President Joe Biden’s low approval rating is hurting Democrats’ chances of retaining control of the Senate, House, and a number of gubernatorial races across the country.
A Civiqs poll released Friday found that only 39% of voters approved of President Joe Biden 18 days before the election. Fifty-two percent were opposed.
The president’s approval rating is a leading indicator for midterm elections. Biden’s low approval rating, which has been hovering in the high 30s for months, suggests that Democrats will struggle to fend off a red wave come November 8.
Biden’s dismal approval rating has had a direct impact on Democratic candidates. Few have requested that the president campaign with them. Some, such as Wisconsin Senate candidate Mandela Barnes, have even refused to appear when he arrives for a rally.
Biden was invited to campaign alongside Pennsylvania Democrat John Fetterman on Thursday. A reporter asked Biden during the campaign stop if the Democratic candidates are making a mistake by not campaigning with the president.
The reporter asked: “Tim Ryan in Ohio said he doesn’t want you there. Warnock wouldn’t say. Do you think they are making a mistake?”
To this, the president replied: “No, about 16 to 18 I’ve got and a lot more have asked – about 20 or so.”
Axios obtained Air Force One flight logs on October 5 that show Biden has campaigned for fewer candidates than his predecessors. Biden has visited 46 cities and held 11 fundraising events.
The figures pale in comparison to the former presidents’ movements in the 2010 and 2018 midterm elections. According to the report, former President Barack Obama visited 78 cities and held 16 fundraisers, while former President Donald Trump visited 57 cities and held 27 fundraisers.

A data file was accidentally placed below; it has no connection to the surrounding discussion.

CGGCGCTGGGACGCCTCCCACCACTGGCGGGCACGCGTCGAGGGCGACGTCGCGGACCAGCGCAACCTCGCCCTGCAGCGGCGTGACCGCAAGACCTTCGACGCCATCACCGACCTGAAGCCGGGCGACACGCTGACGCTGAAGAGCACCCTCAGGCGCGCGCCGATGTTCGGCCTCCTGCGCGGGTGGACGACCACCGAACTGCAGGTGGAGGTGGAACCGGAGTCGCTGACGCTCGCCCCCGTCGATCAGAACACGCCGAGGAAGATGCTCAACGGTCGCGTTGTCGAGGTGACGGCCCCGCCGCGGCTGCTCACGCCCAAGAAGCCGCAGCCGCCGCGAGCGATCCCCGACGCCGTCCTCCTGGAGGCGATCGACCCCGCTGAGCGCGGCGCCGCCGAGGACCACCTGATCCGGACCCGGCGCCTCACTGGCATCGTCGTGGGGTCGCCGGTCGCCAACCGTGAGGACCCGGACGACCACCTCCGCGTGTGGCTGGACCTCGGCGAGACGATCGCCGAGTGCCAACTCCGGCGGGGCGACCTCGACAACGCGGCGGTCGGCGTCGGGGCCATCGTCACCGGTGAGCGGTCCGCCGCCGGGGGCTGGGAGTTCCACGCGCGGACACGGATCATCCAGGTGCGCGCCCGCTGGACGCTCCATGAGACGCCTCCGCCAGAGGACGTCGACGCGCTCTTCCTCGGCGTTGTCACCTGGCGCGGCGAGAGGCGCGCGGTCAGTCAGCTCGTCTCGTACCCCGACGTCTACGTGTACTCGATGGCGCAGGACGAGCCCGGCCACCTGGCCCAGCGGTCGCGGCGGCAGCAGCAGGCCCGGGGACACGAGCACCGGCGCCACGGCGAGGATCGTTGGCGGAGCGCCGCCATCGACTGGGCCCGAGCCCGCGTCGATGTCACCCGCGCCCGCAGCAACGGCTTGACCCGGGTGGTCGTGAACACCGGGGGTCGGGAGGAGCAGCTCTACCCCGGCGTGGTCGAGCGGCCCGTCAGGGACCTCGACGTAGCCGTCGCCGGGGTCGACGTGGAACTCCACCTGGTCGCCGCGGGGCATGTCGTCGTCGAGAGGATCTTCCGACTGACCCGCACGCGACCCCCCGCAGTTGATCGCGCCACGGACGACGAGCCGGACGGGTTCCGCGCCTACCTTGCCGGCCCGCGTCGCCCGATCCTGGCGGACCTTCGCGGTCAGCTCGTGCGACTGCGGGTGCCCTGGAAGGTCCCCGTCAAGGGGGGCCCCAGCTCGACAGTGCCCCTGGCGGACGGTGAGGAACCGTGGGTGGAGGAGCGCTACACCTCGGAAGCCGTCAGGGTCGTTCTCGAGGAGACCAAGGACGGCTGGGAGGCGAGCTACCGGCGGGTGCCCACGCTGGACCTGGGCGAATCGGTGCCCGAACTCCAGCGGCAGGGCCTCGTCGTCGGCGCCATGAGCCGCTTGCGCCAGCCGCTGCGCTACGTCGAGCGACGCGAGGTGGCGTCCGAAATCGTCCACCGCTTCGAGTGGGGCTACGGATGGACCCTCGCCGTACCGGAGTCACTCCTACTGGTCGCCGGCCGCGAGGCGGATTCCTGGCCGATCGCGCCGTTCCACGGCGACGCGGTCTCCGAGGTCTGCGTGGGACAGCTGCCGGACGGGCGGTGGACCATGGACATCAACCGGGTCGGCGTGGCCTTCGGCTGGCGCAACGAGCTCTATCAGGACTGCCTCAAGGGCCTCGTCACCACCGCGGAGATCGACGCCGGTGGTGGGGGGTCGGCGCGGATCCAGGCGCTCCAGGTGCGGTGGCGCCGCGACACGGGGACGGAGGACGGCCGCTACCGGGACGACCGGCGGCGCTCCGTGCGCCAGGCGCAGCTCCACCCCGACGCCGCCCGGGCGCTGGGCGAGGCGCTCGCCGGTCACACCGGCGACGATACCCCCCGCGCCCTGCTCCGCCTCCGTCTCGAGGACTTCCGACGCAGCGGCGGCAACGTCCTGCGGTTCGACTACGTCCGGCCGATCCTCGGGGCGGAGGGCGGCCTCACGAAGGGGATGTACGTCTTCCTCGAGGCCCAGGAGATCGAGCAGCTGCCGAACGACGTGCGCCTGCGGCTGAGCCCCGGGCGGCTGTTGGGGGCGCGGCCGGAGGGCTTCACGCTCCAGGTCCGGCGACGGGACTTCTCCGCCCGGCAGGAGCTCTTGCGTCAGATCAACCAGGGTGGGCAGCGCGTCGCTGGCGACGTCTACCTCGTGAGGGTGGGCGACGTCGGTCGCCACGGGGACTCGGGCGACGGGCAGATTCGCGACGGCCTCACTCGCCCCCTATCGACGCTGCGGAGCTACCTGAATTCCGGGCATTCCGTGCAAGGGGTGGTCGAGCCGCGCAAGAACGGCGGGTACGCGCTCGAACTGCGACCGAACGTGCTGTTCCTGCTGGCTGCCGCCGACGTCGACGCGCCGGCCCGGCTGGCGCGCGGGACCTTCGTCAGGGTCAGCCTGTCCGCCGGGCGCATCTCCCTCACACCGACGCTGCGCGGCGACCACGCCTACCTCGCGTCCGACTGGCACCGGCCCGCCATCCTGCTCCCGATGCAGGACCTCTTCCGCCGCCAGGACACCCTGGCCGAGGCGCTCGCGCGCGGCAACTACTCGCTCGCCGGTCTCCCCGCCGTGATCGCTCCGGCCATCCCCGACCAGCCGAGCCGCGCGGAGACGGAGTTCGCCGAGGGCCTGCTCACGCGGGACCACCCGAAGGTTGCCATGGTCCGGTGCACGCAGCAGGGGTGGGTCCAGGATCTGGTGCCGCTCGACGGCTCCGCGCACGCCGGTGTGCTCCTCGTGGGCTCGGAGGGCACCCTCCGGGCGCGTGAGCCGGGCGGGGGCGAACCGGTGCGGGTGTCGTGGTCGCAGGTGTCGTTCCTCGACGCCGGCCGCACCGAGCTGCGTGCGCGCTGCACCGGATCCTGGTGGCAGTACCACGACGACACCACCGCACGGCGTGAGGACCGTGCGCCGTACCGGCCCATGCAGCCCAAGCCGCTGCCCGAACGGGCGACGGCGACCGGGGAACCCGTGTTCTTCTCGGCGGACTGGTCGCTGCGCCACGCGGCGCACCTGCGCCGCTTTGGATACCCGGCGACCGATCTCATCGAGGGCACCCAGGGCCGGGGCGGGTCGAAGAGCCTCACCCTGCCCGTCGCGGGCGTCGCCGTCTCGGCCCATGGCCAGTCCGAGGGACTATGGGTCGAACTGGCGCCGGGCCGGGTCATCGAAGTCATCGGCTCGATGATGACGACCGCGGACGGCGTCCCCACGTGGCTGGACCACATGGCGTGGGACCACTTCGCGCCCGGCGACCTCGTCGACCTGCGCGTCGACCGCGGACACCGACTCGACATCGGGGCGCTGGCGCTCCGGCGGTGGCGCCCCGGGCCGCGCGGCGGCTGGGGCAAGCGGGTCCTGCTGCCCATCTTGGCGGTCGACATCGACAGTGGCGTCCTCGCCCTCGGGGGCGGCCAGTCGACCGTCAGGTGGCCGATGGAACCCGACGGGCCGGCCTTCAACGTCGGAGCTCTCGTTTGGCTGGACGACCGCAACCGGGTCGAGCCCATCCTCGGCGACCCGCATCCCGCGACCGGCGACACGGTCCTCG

Biden’s political decision to stay in Washington, D.C., rather than fly around the country bolstering support for House and Senate candidates is noteworthy, given that multiple Democratic candidates appear willing to go without the president’s ability to drive campaign fundraising and local media attention.
Democrats in traditionally blue areas of the country have turned to Biden for assistance. Biden was in Oregon last week to support Tina Kotek, a Democratic candidate for governor who is in danger of losing to Republican candidate Christie Drazan. He also campaigned for Democratic Sen. Michael Bennet (D-CO) and visited California, one of the bluest states in the country.
“We’ve been very clear that the president is going to go out, the vice president is going to go out,” said Karine Jean-Pierre, the White House press secretary. “They’re going to talk about the successes that we have seen in this administration in the last 19 months.”
With the election just over two weeks away, Biden will be on vacation in Delaware this weekend.
The Civiqs poll received 266,376 responses on average between January 20, 2021, and October 20, 2022. The Civiqs tracking model captures changes in attitudes of various groups over time across all 50 states and Washington, D.C. These changes can occur quickly or gradually.